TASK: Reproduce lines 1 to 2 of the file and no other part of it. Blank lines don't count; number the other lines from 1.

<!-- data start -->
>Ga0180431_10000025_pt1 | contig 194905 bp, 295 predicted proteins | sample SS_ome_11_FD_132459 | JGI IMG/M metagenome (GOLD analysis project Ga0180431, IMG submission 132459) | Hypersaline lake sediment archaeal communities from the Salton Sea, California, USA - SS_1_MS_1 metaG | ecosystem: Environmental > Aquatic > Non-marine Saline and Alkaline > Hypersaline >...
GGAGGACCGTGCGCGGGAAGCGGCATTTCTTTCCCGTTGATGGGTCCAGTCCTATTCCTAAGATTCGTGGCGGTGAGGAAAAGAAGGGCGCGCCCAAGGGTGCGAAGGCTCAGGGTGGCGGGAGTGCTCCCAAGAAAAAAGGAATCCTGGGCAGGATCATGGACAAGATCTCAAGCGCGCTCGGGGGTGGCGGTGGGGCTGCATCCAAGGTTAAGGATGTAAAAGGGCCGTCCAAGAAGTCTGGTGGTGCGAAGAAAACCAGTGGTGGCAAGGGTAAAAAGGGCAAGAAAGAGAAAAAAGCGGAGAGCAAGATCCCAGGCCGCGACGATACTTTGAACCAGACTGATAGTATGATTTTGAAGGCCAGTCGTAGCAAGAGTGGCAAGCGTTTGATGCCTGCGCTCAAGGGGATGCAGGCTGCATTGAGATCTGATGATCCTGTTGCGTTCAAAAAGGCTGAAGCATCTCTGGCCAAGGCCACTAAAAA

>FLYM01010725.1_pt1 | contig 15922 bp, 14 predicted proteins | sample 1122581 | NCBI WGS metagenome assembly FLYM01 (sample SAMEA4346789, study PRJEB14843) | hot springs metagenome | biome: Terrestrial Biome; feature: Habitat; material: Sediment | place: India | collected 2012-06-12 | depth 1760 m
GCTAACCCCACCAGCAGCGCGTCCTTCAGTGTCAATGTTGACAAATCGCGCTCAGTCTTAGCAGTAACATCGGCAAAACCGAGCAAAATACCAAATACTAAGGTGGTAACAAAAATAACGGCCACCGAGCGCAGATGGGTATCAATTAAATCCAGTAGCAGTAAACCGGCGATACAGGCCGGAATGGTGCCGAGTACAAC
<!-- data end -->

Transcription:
>Ga0180431_10000025_pt1 | contig 194905 bp, 295 predicted proteins | sample SS_ome_11_FD_132459 | JGI IMG/M metagenome (GOLD analysis project Ga0180431, IMG submission 132459) | Hypersaline lake sediment archaeal communities from the Salton Sea, California, USA - SS_1_MS_1 metaG | ecosystem: Environmental > Aquatic > Non-marine Saline and Alkaline > Hypersaline >...
GGAGGACCGTGCGCGGGAAGCGGCATTTCTTTCCCGTTGATGGGTCCAGTCCTATTCCTAAGATTCGTGGCGGTGAGGAAAAGAAGGGCGCGCCCAAGGGTGCGAAGGCTCAGGGTGGCGGGAGTGCTCCCAAGAAAAAAGGAATCCTGGGCAGGATCATGGACAAGATCTCAAGCGCGCTCGGGGGTGGCGGTGGGGCTGCATCCAAGGTTAAGGATGTAAAAGGGCCGTCCAAGAAGTCTGGTGGTGCGAAGAAAACCAGTGGTGGCAAGGGTAAAAAGGGCAAGAAAGAGAAAAAAGCGGAGAGCAAGATCCCAGGCCGCGACGATACTTTGAACCAGACTGATAGTATGATTTTGAAGGCCAGTCGTAGCAAGAGTGGCAAGCGTTTGATGCCTGCGCTCAAGGGGATGCAGGCTGCATTGAGATCTGATGATCCTGTTGCGTTCAAAAAGGCTGAAGCATCTCTGGCCAAGGCCACTAAAAA